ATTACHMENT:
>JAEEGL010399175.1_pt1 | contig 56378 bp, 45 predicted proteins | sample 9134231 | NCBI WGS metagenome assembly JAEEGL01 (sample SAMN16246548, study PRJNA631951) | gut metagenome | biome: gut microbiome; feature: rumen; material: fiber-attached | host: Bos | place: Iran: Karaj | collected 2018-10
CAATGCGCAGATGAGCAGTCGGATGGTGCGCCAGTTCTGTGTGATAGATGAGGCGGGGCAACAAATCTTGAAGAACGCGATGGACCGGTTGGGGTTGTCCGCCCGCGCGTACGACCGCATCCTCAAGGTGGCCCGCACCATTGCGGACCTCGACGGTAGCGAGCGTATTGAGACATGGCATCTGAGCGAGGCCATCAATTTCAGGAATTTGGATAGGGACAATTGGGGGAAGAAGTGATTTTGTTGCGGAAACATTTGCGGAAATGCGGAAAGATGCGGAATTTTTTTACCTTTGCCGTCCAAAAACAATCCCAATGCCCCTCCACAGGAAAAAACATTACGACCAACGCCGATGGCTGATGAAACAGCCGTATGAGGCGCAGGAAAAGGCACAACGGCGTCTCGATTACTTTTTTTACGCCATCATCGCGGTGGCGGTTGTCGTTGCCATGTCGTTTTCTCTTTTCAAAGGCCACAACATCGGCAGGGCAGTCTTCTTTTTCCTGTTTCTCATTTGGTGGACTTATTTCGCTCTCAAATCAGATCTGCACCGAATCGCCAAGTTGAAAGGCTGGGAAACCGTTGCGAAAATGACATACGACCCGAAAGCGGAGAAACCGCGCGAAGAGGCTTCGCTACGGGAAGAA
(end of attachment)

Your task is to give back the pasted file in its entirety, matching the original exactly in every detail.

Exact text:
>JAEEGL010399175.1_pt1 | contig 56378 bp, 45 predicted proteins | sample 9134231 | NCBI WGS metagenome assembly JAEEGL01 (sample SAMN16246548, study PRJNA631951) | gut metagenome | biome: gut microbiome; feature: rumen; material: fiber-attached | host: Bos | place: Iran: Karaj | collected 2018-10
CAATGCGCAGATGAGCAGTCGGATGGTGCGCCAGTTCTGTGTGATAGATGAGGCGGGGCAACAAATCTTGAAGAACGCGATGGACCGGTTGGGGTTGTCCGCCCGCGCGTACGACCGCATCCTCAAGGTGGCCCGCACCATTGCGGACCTCGACGGTAGCGAGCGTATTGAGACATGGCATCTGAGCGAGGCCATCAATTTCAGGAATTTGGATAGGGACAATTGGGGGAAGAAGTGATTTTGTTGCGGAAACATTTGCGGAAATGCGGAAAGATGCGGAATTTTTTTACCTTTGCCGTCCAAAAACAATCCCAATGCCCCTCCACAGGAAAAAACATTACGACCAACGCCGATGGCTGATGAAACAGCCGTATGAGGCGCAGGAAAAGGCACAACGGCGTCTCGATTACTTTTTTTACGCCATCATCGCGGTGGCGGTTGTCGTTGCCATGTCGTTTTCTCTTTTCAAAGGCCACAACATCGGCAGGGCAGTCTTCTTTTTCCTGTTTCTCATTTGGTGGACTTATTTCGCTCTCAAATCAGATCTGCACCGAATCGCCAAGTTGAAAGGCTGGGAAACCGTTGCGAAAATGACATACGACCCGAAAGCGGAGAAACCGCGCGAAGAGGCTTCGCTACGGGAAGAA